Historically, audiences have been drawn to the cinema by the large-screen movie experience. Since few of us have room at home to project an 80-foot image and share it with 500 of our closest friends, this large-screen experience will remain central to the cinema of the future — but it will need to be taken to the next level, and as discussed previously, cinema will no longer be just about entertainment.
Creating a premium immersive experience is key. In the large-screen environment that is so typical for cinema, image (projection) quality is a critical aspect of that, and many image quality parameters have an impact. 4K, for example, has received a lot of attention the past few years — the fact that resolution is higher when you have four times as many pixels available is undeniable. But it’s important to understand that resolution is only one piece of the image quality puzzle.
In the darkened environment of a cinema auditorium, for example, the human eye is much more sensitive to contrast (“true black”) and color (deep saturation). Furthermore, in a set-up where content is moving across a large screen and your head is moving to follow the on-screen action, high temporal resolution (High Frame Rates) is crucial. Consequently, some people call high frame rates (HFR) the future of cinema. Like resolution, however, HFR is just one of the building blocks. And, of course, let’s not forget brightness, brightness, brightness — as the recent controversy over dark 3D images amply demonstrated. Laser illumination, the next evolution in projector technology, will enable further enhancements in image quality.
Sound all around
After image quality, the next logical element in creating that premium, immersive experience is sound. In contrast to the digital cinema revolution in the visual experience, cinema audio has evolved very slowly. In fact, other than adding a few more speakers to surround the audience with sound, the past 20 years or so have not really brought any significant innovations that can take us to the next level in cinema audio.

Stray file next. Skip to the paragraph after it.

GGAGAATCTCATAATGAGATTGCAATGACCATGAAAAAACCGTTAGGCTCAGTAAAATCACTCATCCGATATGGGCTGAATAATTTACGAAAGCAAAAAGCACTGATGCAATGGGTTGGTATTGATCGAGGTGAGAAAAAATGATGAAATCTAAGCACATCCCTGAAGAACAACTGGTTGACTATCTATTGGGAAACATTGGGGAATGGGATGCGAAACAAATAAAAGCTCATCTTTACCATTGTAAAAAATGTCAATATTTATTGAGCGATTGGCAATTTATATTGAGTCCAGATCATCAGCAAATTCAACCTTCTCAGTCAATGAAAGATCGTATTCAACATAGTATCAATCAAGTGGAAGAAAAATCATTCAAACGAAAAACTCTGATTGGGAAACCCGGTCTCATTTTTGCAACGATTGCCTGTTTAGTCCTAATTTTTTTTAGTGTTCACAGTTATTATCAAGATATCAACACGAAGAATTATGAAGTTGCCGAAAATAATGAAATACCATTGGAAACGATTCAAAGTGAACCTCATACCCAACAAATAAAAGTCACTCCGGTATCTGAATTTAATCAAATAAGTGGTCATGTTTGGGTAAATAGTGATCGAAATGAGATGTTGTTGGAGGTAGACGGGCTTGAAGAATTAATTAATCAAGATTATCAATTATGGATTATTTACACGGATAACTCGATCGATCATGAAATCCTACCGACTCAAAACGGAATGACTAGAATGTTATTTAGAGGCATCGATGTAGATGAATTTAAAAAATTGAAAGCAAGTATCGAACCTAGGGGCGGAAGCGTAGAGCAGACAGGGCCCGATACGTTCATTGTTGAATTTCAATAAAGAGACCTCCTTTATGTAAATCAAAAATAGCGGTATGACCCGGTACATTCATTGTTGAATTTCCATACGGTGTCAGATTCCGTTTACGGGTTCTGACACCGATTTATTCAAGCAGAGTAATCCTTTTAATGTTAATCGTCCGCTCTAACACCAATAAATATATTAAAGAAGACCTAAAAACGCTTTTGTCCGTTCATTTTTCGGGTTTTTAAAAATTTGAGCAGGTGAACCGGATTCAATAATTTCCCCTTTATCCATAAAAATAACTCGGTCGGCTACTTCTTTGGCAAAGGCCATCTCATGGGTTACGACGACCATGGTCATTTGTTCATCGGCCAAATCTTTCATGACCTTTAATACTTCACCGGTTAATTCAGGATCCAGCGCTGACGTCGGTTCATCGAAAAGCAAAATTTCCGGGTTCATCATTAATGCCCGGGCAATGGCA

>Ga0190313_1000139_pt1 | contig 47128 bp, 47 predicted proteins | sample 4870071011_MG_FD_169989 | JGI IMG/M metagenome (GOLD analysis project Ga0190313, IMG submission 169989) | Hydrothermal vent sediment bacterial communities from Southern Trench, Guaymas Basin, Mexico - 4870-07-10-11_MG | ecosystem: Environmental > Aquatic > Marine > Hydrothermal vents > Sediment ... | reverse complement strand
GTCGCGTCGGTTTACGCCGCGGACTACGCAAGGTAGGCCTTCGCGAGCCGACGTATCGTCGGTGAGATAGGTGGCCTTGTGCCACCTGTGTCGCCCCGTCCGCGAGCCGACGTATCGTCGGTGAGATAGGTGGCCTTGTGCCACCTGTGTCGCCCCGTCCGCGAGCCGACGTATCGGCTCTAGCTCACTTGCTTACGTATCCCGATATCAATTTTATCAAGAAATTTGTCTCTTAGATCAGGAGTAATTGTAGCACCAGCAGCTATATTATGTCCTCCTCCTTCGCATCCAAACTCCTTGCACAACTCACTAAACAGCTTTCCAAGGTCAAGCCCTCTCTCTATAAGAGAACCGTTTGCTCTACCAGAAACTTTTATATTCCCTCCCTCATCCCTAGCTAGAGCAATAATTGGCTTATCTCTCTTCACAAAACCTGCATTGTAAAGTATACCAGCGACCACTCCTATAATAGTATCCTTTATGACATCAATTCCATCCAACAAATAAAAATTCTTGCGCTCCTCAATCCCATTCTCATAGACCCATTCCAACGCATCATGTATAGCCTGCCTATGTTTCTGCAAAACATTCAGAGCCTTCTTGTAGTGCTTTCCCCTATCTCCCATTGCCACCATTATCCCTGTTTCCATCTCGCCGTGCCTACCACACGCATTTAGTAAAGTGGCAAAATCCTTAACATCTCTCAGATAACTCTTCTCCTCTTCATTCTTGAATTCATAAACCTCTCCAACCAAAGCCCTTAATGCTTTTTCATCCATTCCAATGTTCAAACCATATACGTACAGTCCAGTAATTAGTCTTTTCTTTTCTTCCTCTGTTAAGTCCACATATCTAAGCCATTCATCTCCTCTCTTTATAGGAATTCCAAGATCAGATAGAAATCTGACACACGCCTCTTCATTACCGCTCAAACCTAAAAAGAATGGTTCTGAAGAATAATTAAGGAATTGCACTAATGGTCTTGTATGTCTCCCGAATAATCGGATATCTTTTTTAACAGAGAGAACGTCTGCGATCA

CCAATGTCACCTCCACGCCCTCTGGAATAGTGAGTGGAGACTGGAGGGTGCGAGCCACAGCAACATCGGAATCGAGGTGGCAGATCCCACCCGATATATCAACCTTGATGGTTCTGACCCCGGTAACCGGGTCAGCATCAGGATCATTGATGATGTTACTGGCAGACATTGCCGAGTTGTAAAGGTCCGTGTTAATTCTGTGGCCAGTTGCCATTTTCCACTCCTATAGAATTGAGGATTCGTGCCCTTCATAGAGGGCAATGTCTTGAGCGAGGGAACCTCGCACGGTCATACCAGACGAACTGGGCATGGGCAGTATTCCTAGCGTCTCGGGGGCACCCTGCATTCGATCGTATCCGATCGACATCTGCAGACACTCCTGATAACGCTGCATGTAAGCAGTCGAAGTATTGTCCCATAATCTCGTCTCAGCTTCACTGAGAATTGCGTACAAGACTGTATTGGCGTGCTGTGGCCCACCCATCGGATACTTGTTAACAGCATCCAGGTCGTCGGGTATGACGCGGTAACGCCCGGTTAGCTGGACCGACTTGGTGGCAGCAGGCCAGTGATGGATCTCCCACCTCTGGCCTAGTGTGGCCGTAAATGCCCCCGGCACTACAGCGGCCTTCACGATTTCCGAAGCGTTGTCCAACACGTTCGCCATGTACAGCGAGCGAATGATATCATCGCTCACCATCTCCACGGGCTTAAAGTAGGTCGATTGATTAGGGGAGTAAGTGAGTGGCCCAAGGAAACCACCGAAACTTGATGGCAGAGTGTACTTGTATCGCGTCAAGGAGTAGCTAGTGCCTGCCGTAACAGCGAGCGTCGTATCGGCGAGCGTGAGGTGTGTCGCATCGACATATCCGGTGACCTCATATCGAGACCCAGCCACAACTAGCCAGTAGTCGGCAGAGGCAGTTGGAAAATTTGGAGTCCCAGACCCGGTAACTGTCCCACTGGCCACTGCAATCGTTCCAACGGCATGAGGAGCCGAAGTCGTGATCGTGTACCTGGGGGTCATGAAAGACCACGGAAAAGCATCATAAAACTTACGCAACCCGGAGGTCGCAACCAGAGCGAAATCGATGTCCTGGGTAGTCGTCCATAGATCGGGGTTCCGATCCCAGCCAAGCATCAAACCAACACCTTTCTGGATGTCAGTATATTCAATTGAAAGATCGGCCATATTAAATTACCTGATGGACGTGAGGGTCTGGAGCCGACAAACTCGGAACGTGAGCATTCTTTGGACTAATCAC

Fortunately, 3D audio — the next logical step toward the ultimate immersive cinema experience — is now set to change all of this. People feel connected with the environment through sound — and the more natural the sound, the closer the connection. Audio in 3D can deliver this by expanding the 2D plane of surround sound into fully natural 3D sound reproduction — making the whole experience more natural, and thus immersive.
A crucial step in realizing 3D audio in the cinema is finding a format that is compatible with the well-developed audio ecosystem in movie-making and cinema exhibition. From capturing the audio on the set, to mixing the audio in the studio, to playing back the audio in the theater. Studios and exhibitors are hesitant to support a technological revolution unless it provides the safety net of backward compatibility, particularly when there’s the possibility of a format war. These concerns were made explicit by the National Association of Theatre Owners (NATO) and the Union Internationale des Cinemas (UNIC) in their recent statement announcing cinema exhibitor requirements for immersive sound technologies. The goal is to enable theater owners to present movies on any new 3D audio format designed according to the open standard. Barco, Auro Technologies, DTS and other industry participants are working on standards-setting activities to help define and deliver both channel- and object-based audio to cinemas, benefiting content creators, sound engineers and movie exhibitors.